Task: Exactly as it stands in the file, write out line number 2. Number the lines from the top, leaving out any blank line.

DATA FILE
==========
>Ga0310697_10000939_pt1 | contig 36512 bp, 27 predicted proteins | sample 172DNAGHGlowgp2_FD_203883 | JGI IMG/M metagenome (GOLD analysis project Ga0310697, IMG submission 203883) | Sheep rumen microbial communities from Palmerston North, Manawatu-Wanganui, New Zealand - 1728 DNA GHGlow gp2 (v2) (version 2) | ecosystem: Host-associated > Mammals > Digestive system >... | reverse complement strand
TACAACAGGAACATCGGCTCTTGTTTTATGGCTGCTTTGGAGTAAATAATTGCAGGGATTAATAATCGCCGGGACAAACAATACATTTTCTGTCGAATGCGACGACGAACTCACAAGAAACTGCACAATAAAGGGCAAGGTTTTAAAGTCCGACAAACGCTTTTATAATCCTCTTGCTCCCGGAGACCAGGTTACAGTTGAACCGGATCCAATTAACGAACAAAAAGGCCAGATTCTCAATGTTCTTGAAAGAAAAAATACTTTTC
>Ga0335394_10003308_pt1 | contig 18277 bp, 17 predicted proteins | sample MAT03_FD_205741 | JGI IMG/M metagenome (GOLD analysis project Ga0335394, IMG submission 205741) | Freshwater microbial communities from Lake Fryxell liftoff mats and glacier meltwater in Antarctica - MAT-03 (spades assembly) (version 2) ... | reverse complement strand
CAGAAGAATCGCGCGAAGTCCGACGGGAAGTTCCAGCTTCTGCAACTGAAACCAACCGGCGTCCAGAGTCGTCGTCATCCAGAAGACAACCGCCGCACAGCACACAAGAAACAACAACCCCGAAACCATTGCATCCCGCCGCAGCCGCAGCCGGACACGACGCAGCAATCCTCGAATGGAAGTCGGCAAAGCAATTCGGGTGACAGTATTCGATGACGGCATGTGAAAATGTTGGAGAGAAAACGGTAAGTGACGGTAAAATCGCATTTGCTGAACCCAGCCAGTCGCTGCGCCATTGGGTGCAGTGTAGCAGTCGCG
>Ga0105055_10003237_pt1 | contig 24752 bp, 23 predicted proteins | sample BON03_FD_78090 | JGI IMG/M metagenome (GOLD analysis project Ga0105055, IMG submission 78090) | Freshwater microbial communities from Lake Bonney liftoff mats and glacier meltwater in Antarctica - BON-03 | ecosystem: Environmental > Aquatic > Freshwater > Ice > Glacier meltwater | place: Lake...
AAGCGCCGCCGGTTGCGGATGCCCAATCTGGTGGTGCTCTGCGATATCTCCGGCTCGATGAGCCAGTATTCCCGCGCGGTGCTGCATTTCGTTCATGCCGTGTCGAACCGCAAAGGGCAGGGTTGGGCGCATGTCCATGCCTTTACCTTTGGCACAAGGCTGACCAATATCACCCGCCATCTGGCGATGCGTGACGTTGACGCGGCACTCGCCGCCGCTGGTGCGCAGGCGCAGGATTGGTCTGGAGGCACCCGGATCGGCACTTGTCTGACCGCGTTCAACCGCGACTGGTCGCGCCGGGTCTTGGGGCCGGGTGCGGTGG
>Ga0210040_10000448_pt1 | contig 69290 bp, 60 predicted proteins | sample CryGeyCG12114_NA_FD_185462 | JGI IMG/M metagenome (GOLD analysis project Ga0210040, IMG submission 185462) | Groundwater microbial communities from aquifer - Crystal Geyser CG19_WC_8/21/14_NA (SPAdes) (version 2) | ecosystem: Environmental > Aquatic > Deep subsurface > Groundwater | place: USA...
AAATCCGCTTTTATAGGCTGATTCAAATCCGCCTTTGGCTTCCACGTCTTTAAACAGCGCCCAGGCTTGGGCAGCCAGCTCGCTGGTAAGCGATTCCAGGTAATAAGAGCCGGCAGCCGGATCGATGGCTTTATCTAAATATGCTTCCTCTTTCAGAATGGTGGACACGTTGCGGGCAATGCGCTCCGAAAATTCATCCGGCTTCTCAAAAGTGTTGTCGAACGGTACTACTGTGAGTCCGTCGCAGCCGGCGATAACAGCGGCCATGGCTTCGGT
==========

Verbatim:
TACAACAGGAACATCGGCTCTTGTTTTATGGCTGCTTTGGAGTAAATAATTGCAGGGATTAATAATCGCCGGGACAAACAATACATTTTCTGTCGAATGCGACGACGAACTCACAAGAAACTGCACAATAAAGGGCAAGGTTTTAAAGTCCGACAAACGCTTTTATAATCCTCTTGCTCCCGGAGACCAGGTTACAGTTGAACCGGATCCAATTAACGAACAAAAAGGCCAGATTCTCAATGTTCTTGAAAGAAAAAATACTTTTC